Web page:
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Trams vision for city centre revealed by council leader
TRAMS could hit the streets of central Oxford by the end of the decade.
The idea has been put forward by Bob Price, the leader of the city council, who has revealed he is looking to remove diesel-powered buses from the city streets.
No cost has been put on the scheme, nor an exact location, but Oxford City Council is looking into ways of making the city centre carbon-free.
Now Mr Price has said he wants to look at a scheme that could see trams that run on rails drive through as yet unspecified parts of the city centre.
He says the precise scheme he has in mind has not been tried anywhere in the world, but he is not looking at using overhead cables.
To investigate the idea, he will be meeting with other councils such as Milton Keynes.
That town has electrically powered bus schemes, although Mr Price has in mind a vehicle that would be a hybrid of a bus and a tram.
While he said Oxford’s system could conceivably run on rails, it would probably be unlike most European trams – and broadly be like the cable cars in San Francisco.
One of the famous San Francisco trams
He said: “I don’t think it would work over long distances, so it is something which is regarded very much for a city-centre type operation.
“It would use the technology that Milton Keynes is using but perhaps look more like a tram.
“What I don’t think would suit Oxford would be something like buses. It would be something smaller.”
His own plan could revive tram use in the city for the first time in more than a century – after the old horse tram lines were dug up to be taken out in 1916.
Mr Price says the city council is interested in learning more about the scheme in Milton Keynes, which sees eight fully-electric buses run all day thanks to charging plates in the road in what is the first scheme of its kind in the UK.
He said: “It is our plan to contact Milton Keynes and go over and have a look and see how it works there.
“But we are very open-minded about the form this could take. We have got an aspiration but we are looking at the best ways of realising it.”
The issue of trams in Oxford city centre has been raised before – with city councillor John Tanner, the executive board member for Cleaner, Greener Oxford, saying in 2010 that a light railway tram system was “a possibility”.
How this new scheme would operate during flooding has not been revealed – nor has it been decided exactly where the vehicles would operate.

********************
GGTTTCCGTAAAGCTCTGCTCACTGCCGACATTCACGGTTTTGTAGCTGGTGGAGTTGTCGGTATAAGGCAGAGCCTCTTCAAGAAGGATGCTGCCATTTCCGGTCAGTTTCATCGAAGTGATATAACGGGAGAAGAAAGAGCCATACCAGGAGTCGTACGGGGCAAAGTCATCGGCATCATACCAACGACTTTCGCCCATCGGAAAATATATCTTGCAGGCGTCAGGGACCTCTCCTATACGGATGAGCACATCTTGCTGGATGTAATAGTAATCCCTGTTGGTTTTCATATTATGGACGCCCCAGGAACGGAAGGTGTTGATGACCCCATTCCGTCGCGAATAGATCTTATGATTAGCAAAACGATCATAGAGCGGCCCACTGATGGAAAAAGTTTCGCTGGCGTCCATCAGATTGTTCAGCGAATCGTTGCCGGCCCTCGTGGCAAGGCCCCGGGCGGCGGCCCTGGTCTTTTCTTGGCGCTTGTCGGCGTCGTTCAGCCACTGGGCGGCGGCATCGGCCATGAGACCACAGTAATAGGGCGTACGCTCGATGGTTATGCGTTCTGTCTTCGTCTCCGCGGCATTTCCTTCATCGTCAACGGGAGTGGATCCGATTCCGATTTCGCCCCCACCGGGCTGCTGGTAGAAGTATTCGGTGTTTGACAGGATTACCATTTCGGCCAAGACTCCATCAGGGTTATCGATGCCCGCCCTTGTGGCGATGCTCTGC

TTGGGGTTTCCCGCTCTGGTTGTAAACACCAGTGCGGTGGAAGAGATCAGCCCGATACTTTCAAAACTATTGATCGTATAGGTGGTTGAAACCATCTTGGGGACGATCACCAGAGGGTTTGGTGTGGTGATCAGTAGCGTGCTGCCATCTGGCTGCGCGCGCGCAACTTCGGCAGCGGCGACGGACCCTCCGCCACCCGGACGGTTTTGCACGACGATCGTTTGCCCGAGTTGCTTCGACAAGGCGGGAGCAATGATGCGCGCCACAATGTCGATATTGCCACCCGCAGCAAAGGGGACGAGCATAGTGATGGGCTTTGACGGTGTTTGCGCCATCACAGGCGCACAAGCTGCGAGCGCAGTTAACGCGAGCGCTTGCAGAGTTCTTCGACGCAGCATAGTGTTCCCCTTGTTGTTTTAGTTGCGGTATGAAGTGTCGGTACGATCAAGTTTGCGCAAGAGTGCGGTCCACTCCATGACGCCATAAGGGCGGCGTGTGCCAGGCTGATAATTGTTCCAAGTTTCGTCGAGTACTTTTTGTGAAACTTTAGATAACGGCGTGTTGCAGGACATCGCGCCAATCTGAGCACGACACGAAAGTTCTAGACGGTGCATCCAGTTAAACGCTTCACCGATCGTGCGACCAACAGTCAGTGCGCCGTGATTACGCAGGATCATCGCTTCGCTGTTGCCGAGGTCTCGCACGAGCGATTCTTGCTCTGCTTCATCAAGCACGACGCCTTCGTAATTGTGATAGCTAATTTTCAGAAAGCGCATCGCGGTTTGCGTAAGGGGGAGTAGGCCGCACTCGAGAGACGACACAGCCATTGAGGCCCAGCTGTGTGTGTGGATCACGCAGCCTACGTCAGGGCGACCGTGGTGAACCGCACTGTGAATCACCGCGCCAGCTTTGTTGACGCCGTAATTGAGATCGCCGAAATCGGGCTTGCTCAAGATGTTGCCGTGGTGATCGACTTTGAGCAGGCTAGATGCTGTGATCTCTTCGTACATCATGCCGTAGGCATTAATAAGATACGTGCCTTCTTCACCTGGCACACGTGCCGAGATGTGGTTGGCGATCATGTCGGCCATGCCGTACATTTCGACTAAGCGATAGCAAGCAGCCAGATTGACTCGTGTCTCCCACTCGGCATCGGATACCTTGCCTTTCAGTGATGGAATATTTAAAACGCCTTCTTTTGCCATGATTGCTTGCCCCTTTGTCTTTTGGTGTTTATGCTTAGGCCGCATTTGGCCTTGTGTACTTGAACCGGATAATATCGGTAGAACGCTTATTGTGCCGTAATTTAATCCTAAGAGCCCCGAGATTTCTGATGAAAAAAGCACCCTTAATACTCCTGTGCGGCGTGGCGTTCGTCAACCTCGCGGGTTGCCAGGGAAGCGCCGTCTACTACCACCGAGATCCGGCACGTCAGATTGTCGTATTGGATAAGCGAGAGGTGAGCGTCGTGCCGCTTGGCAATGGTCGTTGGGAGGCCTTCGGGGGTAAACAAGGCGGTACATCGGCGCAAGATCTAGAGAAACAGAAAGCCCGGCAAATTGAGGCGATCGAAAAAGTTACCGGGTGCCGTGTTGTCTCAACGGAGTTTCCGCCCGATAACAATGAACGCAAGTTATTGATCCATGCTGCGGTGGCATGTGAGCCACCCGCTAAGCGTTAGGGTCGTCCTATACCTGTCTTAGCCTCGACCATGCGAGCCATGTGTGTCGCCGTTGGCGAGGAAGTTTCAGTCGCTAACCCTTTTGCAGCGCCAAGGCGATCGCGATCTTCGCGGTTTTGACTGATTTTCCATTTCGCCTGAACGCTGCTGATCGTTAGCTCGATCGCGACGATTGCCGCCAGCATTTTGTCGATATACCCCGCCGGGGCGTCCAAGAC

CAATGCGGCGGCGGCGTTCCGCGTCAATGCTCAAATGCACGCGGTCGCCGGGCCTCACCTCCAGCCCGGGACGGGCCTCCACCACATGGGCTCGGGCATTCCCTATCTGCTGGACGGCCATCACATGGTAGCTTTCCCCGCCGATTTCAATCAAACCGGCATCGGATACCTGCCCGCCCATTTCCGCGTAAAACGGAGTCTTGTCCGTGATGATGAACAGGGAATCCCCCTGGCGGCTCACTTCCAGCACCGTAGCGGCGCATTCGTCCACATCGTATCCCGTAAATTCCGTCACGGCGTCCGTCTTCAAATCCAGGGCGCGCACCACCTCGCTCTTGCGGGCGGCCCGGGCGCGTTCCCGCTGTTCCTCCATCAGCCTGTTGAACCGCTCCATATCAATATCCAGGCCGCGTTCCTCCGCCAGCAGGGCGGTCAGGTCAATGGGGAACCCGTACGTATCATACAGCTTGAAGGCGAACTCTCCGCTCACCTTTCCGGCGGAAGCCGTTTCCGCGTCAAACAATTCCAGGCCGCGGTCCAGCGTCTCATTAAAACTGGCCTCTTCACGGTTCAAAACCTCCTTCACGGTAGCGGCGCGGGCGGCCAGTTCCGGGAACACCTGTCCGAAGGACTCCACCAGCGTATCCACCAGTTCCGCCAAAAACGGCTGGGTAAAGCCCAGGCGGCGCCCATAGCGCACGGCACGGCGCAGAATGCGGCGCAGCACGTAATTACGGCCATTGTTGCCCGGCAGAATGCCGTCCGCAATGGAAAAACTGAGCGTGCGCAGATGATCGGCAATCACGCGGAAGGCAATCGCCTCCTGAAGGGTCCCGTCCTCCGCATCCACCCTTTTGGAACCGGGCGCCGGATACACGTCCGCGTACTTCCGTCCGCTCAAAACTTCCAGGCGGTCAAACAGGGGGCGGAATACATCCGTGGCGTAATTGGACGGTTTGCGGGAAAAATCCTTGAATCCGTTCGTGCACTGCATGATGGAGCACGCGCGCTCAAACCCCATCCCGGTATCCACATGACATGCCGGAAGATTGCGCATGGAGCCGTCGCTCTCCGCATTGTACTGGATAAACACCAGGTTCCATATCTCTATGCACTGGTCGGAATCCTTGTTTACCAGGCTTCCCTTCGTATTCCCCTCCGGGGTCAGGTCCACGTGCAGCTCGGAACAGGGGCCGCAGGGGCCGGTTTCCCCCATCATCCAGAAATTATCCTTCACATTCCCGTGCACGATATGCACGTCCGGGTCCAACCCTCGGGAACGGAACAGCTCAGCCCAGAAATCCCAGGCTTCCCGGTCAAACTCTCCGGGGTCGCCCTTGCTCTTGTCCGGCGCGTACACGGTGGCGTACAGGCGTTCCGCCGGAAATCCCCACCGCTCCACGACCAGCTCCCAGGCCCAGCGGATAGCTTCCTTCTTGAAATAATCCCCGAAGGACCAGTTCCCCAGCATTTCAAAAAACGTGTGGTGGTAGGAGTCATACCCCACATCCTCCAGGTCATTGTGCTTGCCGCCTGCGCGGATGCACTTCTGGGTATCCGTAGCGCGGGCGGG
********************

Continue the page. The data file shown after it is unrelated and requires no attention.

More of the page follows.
But Mr Price said that he did not think this would be the sort of scheme that could be extended out into Oxford’s suburbs.
Since January, Oxford city centre has been a low emission zone which only buses with an engine which meets high European Union standards may enter.
This is in a bid to lower pollution levels in the city centre which have failed to go below the target of 40ug/m3 – micrograms per cubic metre of air – since 2006.
One of the most polluted parts of the city centre is St Aldate’s, where Marc Winton’s Oxford Tattoo parlour is based.
He said: “Through the summer, we work here with the windows and doors open and we don’t notice that it is so polluted, but I can understand that the city council wants to reduce emissions.
“Environmentally, I think it is a good idea to keep the city centre clear. I guess if their intention is to replace the bus stops with tram stops, I would be completely in favour.
“We all live in a very polluted society so anything that helps to improve that is going to be a good thing.”
The city’s buses are already among the country’s least polluting and in 2010 a £7.5m fleet of 26 double-decker buses was the first in the UK to use pioneering green hybrid technology.
Buses could soon be removed from Queen Street as a result of the Westgate redevelopment but no final decision has been made yet and it is not clear what impact any tram plan might have on this proposal.
Philip Kirk, the managing director of Oxford Bus Company, said his vehicles were already among the greenest in Britain.
“Obviously we would welcome the chance to discuss any options that would take our environmental achievement to the next level,” he said.
“The Milton Keynes experiment is just that, and we are watching with interest what is going on there.”
County councillor David Nimmo Smith, the cabinet member for transport, said: “I am happy to talk to the city council about what they mean by this.
“It sounds like a good, green idea but it needs to be thought through. I will need to talk to the officers and I am not ruling it out.”
Stagecoach did not comment.
Horse trams in the High Street in the early 1900s
In the early 20th century, Oxford Bus Company – then known as the Oxford and District Tramways Company – operated a horse-drawn tram network which Oxford City Council considered taking over in 1905 with the intention of running an electric tram network.
But following public uproar and a public vote in 1906, the council decided against it, leaving the old system in place until William Morris started his own bus service shortly before the First World War.
The competition spurred the Tramways Company into moving into buses.
Oxford’s old horse tram lines were dug up in 1916 and it is thought that the metal rails were recycled for the war effort.
In 1994, Oxford Bus Company took part in a pilot for completely electric buses with Oxfordshire County Council and Southern Electric but the technology was not good enough.
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